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Cronos and his Children

 Envy and Reparation

 Mary Ashwin

[ Contents |Introduction |Chapter: 1 | 2 | 3 | 4 | Conclusion | References ]

This is a dissertation about envy. Its object is to question whether envy is the worst sin, as Chaucer thought, and whether there is an equally powerful opposing virtue. Concepts of envy are explored both theologically and psychologically.


Firstly I look at ideas of how evil came into the world; some creation myths are discussed. Concepts of sin and the supposition that that the seven deadly sins are a remnant of Gnostic beliefs are examined. Envy as a sin is then discussed.


In the second chapter everyday envy is the subject. Its particular qualities are looked at and it is differentiated from similar emotions. Its sociological function is explored and the idea of self-envy is introduced.
The third chapter is about the more serious aspects of envy - pathological envy which has a damaging effect on the envier and their inner and outer world as its seeks, discovers and then despoils anything desirable and good. The array of mechanisms envy utilises both to attack and defend itself are examined.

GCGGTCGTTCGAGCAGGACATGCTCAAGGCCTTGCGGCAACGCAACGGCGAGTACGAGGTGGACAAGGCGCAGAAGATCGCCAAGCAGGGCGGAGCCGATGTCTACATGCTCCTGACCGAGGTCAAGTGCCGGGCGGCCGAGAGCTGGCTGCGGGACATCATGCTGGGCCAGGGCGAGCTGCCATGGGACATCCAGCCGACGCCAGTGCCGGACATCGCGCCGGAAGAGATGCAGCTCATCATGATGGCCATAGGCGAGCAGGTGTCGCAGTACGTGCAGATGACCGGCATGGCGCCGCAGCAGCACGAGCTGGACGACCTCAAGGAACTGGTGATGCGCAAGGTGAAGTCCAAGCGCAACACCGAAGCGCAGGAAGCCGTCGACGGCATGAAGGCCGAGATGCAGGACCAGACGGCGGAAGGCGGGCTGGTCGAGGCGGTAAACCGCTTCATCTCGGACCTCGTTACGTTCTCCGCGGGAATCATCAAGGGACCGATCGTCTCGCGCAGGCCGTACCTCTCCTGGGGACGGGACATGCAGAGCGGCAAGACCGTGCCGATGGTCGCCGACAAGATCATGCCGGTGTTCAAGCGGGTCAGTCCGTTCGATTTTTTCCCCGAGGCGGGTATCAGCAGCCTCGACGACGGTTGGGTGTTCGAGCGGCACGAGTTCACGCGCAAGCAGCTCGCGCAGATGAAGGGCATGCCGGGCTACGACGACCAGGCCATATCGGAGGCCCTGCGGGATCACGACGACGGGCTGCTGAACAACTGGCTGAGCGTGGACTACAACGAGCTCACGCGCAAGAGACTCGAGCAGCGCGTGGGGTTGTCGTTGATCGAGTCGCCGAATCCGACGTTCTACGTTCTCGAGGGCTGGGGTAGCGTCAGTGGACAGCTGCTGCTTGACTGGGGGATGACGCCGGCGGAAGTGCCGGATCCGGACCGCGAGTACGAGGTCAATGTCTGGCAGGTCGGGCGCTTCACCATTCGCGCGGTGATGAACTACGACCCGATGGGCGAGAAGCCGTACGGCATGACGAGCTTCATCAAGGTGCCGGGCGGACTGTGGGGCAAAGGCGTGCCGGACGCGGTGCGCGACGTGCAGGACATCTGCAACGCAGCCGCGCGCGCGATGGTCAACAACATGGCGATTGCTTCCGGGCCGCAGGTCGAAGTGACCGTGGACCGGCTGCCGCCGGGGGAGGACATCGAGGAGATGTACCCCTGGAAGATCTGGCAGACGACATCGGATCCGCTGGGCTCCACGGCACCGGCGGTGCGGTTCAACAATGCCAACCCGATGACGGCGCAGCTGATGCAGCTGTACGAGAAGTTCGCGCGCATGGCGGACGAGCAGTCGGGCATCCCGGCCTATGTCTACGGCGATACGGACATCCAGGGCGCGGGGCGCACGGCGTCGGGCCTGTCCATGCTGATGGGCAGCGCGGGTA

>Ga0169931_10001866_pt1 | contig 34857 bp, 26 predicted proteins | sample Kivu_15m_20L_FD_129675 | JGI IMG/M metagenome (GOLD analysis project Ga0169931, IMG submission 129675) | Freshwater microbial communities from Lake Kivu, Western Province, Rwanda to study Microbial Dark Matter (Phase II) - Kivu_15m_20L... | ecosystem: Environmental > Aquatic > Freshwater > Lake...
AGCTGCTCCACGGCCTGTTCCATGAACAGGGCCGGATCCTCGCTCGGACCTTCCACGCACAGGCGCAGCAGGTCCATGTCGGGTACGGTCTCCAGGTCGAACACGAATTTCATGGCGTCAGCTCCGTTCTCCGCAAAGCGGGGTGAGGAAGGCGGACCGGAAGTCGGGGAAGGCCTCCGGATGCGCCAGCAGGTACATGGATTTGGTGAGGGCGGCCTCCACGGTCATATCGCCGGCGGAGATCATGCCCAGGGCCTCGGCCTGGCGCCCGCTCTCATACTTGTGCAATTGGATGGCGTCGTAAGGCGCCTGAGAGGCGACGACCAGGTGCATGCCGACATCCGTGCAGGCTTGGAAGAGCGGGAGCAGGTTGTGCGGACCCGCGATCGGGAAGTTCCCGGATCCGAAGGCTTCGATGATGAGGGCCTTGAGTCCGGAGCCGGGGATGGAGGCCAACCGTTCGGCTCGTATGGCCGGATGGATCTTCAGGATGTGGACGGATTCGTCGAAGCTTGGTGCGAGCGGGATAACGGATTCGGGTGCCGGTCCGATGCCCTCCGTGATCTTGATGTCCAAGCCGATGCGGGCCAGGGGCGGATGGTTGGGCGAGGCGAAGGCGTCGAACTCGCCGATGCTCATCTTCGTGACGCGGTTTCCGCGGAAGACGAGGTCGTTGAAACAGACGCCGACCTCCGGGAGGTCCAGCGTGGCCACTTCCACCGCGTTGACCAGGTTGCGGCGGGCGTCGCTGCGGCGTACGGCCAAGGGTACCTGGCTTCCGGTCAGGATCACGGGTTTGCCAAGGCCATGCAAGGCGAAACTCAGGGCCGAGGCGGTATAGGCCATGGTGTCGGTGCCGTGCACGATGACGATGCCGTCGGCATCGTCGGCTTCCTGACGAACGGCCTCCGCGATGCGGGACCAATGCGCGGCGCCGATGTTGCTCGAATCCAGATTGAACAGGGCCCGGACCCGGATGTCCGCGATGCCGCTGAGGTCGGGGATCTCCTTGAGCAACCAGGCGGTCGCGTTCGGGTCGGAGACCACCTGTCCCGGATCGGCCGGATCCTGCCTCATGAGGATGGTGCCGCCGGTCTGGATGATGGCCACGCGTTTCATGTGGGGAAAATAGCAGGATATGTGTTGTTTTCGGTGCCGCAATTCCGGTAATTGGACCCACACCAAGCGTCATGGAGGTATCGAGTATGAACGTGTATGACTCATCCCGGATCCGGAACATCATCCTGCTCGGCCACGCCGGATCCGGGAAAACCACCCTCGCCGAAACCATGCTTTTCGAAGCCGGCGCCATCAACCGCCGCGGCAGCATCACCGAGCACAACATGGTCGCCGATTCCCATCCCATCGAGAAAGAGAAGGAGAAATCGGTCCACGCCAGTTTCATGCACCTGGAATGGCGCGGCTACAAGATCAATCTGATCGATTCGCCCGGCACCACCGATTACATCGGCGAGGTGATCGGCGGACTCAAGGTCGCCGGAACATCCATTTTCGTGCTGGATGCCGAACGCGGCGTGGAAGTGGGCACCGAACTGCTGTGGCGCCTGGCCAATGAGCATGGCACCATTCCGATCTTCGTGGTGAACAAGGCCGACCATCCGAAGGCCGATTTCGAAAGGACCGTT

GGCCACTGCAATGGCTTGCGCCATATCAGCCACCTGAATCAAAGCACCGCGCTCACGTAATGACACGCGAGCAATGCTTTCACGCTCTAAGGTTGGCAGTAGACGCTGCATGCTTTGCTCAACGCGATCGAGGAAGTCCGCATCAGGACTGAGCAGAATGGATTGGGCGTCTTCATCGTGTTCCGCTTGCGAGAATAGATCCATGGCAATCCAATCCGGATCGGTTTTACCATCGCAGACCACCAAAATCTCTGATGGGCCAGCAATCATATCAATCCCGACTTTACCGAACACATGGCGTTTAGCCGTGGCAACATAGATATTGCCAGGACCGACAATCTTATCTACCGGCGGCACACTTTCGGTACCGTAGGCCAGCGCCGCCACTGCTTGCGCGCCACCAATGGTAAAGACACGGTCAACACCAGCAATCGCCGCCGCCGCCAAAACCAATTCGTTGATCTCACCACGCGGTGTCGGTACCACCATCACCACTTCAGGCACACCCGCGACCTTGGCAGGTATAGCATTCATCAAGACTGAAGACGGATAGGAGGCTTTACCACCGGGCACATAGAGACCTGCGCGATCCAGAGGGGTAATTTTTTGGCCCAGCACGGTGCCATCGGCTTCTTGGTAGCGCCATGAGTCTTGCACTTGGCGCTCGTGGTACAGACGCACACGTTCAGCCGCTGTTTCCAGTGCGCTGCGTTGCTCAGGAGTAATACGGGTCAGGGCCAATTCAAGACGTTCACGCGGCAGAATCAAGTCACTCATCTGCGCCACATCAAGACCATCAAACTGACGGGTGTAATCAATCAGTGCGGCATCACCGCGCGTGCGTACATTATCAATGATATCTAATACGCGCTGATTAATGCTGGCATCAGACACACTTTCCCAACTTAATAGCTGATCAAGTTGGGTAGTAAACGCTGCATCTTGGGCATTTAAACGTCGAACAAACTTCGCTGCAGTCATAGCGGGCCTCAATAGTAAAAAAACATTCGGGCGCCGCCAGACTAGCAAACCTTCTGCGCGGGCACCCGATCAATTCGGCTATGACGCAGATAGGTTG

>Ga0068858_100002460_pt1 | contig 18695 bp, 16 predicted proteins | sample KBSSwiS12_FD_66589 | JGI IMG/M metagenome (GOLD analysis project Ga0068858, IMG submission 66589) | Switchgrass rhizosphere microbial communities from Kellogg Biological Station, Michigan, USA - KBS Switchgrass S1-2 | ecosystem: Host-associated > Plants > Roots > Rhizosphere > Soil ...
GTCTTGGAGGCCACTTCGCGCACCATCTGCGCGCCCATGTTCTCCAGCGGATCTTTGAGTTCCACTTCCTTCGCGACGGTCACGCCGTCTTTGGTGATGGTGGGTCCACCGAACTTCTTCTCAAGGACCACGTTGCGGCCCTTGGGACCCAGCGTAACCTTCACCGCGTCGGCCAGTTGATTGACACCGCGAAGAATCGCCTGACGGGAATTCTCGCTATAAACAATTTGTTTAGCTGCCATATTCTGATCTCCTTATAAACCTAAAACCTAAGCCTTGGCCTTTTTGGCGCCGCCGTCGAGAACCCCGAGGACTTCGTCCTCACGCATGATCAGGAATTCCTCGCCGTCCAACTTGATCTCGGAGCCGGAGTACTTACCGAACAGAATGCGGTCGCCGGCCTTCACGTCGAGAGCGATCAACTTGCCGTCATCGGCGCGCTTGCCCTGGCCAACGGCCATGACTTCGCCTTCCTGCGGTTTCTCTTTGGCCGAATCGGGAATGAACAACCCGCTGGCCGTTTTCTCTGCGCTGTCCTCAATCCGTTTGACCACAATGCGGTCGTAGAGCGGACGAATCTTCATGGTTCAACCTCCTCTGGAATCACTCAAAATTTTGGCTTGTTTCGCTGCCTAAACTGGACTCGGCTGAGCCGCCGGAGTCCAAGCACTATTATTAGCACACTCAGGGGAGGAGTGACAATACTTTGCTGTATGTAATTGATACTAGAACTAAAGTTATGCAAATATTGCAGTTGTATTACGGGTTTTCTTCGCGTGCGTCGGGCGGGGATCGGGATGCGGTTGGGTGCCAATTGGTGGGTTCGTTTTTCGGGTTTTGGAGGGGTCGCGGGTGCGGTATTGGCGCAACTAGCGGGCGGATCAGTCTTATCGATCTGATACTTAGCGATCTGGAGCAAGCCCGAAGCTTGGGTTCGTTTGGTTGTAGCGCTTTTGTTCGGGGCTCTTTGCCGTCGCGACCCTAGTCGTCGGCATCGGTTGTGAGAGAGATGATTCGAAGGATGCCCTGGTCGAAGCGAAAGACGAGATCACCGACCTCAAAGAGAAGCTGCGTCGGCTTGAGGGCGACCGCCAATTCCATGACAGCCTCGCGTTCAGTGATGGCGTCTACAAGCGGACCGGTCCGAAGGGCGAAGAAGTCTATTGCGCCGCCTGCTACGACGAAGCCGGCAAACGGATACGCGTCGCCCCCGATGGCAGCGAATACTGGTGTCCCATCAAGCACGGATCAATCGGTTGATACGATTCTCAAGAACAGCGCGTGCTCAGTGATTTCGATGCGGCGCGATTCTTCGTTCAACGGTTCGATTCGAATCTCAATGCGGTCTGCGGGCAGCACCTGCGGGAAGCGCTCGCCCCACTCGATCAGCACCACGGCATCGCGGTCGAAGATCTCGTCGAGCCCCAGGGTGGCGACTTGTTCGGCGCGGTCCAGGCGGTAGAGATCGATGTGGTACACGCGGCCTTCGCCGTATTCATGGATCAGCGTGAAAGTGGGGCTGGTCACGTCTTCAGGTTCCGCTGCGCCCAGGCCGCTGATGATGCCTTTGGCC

Envy poses problems in the psychotherapeutic relationship and these difficulties are explored in the fourth chapter. The fusion of envy with the death instinct and the impact this has on the envious person's recovery is discussed.
Finally having painted a bleak picture I suggest there is hope. Envy is a multifaceted, intransigent and recalcitrant emotion. Nevertheless, it can be ameliorated and modulated so there is hope that the deeply envious person can, in time, realise their creative potential and sustain loving, generous and appreciative relationships with others, and even more crucially, with themselves.


The Human Nature Review
Ian Pitchford and Robert M. Young - Last updated: 28 May, 2005 02:29 PM

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